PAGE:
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In Edgar Allan Poe's "The Cask of Amontillado," from whose point of view is the story...

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monikaleticia | eNotes Newbie

Posted October 22, 2013 at 10:05 PM via web

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In Edgar Allan Poe's "The Cask of Amontillado," from whose point of view is the story being told, and what type of narrator do we have?

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Stephen Holliday | College Teacher | (Level 1) Distinguished Educator

Posted October 22, 2013 at 10:29 PM (Answer #1)

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The first sentence indicates that we have a first-person narrator:

The thousand injuries of Fortunato I had borne as best I could; but when he ventured upon insult, I vowed revenge.  You, who so well know the nature of my soul, will not suppose, however, that I gave utterance to a threat.

The first-person narrator in this case is Montresor, and as with all first-person narrators, the reader can only understand the story's events through the eyes of one person.  Although we can see into the narrator's character, mind and soul, we are limited to the narrator's perceptions of the world around him, inlcuding the nature of all the other characters in the story.  In "The Cask of Amontillado," therefore, we have a first person limited narrator--limited in the sense that we can only see through his eyes.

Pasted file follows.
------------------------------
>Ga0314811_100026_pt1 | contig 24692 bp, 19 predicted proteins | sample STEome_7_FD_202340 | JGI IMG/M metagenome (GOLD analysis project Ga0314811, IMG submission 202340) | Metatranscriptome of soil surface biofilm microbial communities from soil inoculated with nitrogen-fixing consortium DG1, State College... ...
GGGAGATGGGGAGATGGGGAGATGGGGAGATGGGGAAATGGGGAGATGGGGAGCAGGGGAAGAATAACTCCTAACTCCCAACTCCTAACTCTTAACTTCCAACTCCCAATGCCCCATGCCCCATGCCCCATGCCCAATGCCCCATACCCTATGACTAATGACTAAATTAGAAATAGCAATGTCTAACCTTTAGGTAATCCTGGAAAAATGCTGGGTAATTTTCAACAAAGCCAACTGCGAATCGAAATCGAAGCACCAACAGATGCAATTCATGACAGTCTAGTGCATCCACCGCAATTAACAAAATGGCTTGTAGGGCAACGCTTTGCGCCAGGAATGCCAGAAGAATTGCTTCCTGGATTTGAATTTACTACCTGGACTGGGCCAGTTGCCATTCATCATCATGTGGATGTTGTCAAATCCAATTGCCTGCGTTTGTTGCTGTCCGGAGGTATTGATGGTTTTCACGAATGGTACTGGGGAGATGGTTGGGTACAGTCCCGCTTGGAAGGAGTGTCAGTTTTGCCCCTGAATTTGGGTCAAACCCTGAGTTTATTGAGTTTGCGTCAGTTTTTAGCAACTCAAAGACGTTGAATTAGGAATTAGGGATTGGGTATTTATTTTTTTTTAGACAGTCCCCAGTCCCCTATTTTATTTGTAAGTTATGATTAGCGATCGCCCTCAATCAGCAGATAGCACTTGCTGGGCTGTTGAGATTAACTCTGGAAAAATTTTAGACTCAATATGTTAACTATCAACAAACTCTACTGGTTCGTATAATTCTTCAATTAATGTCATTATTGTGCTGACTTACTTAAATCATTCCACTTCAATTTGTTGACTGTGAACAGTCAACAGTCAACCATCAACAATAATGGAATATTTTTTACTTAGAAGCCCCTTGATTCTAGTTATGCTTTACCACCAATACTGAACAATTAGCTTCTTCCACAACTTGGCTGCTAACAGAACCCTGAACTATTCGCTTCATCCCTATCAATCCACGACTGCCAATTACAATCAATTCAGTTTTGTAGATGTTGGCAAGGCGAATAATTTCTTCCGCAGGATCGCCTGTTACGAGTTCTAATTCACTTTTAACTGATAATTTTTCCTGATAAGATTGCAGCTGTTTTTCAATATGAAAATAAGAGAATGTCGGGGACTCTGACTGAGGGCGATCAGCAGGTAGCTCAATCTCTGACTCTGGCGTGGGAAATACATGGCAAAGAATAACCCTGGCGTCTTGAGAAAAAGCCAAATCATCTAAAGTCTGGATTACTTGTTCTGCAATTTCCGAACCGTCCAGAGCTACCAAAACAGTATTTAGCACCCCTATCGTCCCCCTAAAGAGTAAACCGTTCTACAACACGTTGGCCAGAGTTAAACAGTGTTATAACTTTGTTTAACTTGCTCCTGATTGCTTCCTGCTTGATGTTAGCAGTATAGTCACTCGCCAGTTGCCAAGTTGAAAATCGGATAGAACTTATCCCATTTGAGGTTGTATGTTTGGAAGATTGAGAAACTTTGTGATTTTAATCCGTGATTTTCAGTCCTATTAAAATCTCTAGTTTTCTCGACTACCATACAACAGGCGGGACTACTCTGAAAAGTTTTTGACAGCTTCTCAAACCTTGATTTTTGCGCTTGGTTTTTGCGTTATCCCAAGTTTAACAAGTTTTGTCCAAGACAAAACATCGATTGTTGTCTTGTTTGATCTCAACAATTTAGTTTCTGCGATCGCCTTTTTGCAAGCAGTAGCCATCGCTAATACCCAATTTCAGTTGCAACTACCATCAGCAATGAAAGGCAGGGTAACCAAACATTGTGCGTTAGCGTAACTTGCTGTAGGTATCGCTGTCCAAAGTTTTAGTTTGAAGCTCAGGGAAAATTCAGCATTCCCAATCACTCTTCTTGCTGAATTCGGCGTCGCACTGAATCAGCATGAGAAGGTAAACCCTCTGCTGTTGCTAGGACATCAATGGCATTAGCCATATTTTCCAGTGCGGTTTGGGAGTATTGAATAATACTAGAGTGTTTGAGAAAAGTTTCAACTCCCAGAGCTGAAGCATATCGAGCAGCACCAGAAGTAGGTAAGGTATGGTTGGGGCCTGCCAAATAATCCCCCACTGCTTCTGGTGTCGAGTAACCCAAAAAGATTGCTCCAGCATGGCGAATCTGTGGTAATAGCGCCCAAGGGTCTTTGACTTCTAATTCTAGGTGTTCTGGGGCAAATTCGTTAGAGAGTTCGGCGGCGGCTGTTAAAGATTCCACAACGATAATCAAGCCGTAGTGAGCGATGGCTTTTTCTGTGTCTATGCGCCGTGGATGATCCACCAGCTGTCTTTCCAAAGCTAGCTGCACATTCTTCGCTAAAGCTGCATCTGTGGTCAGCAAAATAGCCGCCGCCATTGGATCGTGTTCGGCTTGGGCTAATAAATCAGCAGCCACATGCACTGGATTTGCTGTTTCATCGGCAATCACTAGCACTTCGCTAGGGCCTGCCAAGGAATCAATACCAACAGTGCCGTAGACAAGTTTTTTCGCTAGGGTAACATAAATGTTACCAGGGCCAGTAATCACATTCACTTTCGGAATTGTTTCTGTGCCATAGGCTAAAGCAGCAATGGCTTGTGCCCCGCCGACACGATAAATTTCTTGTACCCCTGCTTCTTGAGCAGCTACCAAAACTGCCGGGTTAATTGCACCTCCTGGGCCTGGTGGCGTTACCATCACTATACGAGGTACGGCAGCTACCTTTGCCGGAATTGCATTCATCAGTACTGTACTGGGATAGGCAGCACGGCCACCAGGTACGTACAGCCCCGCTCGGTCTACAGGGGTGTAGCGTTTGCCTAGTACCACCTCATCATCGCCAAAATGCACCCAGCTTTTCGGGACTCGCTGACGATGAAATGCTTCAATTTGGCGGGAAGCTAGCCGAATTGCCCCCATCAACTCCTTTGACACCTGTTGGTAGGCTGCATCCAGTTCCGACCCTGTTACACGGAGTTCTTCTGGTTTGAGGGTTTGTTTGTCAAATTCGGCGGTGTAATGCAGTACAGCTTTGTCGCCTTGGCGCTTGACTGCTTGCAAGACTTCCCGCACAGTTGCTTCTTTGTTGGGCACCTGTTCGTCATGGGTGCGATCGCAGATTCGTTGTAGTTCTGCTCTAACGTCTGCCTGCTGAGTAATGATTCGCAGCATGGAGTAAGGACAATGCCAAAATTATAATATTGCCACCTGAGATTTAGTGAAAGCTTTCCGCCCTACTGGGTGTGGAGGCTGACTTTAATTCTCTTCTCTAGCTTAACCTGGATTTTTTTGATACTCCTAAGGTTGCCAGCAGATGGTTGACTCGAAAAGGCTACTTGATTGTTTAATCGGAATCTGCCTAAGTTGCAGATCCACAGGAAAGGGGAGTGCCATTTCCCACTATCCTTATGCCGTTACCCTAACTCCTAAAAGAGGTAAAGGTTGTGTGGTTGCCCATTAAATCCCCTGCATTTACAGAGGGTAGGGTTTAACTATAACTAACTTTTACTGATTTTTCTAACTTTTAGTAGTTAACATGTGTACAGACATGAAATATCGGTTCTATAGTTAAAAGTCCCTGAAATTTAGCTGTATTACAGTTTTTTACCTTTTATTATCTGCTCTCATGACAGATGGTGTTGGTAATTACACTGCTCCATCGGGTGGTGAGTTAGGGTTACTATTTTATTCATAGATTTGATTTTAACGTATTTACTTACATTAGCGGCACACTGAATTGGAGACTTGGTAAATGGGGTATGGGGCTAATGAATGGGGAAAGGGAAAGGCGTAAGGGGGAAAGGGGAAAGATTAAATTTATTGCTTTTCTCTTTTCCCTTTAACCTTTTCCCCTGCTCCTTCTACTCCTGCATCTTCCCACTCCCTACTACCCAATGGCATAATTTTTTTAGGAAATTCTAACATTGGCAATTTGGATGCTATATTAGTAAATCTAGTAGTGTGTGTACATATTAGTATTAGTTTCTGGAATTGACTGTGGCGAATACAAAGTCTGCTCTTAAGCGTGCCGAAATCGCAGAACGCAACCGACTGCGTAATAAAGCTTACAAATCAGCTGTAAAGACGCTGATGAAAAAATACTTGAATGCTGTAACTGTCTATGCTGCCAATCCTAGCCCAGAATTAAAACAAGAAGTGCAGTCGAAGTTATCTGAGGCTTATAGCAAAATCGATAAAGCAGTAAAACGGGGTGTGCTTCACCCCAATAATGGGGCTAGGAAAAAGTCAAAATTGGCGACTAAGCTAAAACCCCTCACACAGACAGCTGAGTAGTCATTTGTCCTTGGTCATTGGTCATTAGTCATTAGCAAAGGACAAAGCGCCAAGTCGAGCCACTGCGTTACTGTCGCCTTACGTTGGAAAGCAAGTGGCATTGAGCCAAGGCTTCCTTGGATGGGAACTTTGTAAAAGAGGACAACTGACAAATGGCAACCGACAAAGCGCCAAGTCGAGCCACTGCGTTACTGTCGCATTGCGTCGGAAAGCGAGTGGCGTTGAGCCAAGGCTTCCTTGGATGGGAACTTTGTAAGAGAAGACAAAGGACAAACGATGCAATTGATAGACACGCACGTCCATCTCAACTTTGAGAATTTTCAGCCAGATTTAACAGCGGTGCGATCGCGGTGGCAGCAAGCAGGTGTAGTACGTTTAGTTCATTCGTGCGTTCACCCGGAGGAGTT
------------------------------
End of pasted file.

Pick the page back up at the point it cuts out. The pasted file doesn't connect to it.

One of the enduring problems with Montresor-as-narrator, though, is that the reader can never be sure of Montresor's reliability as a narrator.  After all, we have a man who constructs a horrific murder for a man--Fortunato--who has apparently insulted Montresor.  Because Montresor never identifies what the insult is, most readers ask the same question, "What did Fortunato do to deserve such a fate?"  One reasonable conclusion is that Montresor is unbalanced by his desire for revenge, and many readers decide that Montresor is a first-person unreliable narrator.

The question of Montresor's state-of-mind, then, becomes a central issue in this story simply because readers are never sure whether they are seeing the story's events as they actually occur or as a twisted mind recounts the events.  Montresor's unreliability creates a problem of belief that has haunted readers and literary critics for almost two centuries.

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